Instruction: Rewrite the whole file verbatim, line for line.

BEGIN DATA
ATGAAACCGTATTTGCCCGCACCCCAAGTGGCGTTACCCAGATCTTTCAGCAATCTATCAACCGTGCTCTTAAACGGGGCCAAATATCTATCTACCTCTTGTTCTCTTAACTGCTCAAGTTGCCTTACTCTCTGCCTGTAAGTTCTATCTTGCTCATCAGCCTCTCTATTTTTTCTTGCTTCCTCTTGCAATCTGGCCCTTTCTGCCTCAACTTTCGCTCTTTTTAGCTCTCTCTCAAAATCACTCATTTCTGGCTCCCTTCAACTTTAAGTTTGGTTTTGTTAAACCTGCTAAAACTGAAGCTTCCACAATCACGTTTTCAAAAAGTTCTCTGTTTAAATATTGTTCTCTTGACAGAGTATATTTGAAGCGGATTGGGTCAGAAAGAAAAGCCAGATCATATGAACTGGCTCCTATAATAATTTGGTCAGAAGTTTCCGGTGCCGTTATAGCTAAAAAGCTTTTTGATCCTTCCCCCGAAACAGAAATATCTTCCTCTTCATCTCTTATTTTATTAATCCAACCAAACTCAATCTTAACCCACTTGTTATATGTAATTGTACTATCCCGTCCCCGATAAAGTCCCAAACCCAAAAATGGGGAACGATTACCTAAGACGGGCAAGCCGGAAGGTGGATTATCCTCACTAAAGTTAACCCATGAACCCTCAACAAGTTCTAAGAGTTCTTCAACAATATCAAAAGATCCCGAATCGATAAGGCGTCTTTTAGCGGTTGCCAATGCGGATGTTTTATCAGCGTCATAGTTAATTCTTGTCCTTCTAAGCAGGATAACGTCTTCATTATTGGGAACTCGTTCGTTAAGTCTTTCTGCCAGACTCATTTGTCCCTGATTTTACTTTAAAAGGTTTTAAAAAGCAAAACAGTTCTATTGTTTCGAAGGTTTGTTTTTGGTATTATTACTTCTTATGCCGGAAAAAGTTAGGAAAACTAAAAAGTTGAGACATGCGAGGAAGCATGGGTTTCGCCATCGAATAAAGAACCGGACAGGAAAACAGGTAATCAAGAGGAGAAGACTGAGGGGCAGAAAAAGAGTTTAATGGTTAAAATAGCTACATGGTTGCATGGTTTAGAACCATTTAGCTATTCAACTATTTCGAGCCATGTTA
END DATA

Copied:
ATGAAACCGTATTTGCCCGCACCCCAAGTGGCGTTACCCAGATCTTTCAGCAATCTATCAACCGTGCTCTTAAACGGGGCCAAATATCTATCTACCTCTTGTTCTCTTAACTGCTCAAGTTGCCTTACTCTCTGCCTGTAAGTTCTATCTTGCTCATCAGCCTCTCTATTTTTTCTTGCTTCCTCTTGCAATCTGGCCCTTTCTGCCTCAACTTTCGCTCTTTTTAGCTCTCTCTCAAAATCACTCATTTCTGGCTCCCTTCAACTTTAAGTTTGGTTTTGTTAAACCTGCTAAAACTGAAGCTTCCACAATCACGTTTTCAAAAAGTTCTCTGTTTAAATATTGTTCTCTTGACAGAGTATATTTGAAGCGGATTGGGTCAGAAAGAAAAGCCAGATCATATGAACTGGCTCCTATAATAATTTGGTCAGAAGTTTCCGGTGCCGTTATAGCTAAAAAGCTTTTTGATCCTTCCCCCGAAACAGAAATATCTTCCTCTTCATCTCTTATTTTATTAATCCAACCAAACTCAATCTTAACCCACTTGTTATATGTAATTGTACTATCCCGTCCCCGATAAAGTCCCAAACCCAAAAATGGGGAACGATTACCTAAGACGGGCAAGCCGGAAGGTGGATTATCCTCACTAAAGTTAACCCATGAACCCTCAACAAGTTCTAAGAGTTCTTCAACAATATCAAAAGATCCCGAATCGATAAGGCGTCTTTTAGCGGTTGCCAATGCGGATGTTTTATCAGCGTCATAGTTAATTCTTGTCCTTCTAAGCAGGATAACGTCTTCATTATTGGGAACTCGTTCGTTAAGTCTTTCTGCCAGACTCATTTGTCCCTGATTTTACTTTAAAAGGTTTTAAAAAGCAAAACAGTTCTATTGTTTCGAAGGTTTGTTTTTGGTATTATTACTTCTTATGCCGGAAAAAGTTAGGAAAACTAAAAAGTTGAGACATGCGAGGAAGCATGGGTTTCGCCATCGAATAAAGAACCGGACAGGAAAACAGGTAATCAAGAGGAGAAGACTGAGGGGCAGAAAAAGAGTTTAATGGTTAAAATAGCTACATGGTTGCATGGTTTAGAACCATTTAGCTATTCAACTATTTCGAGCCATGTTA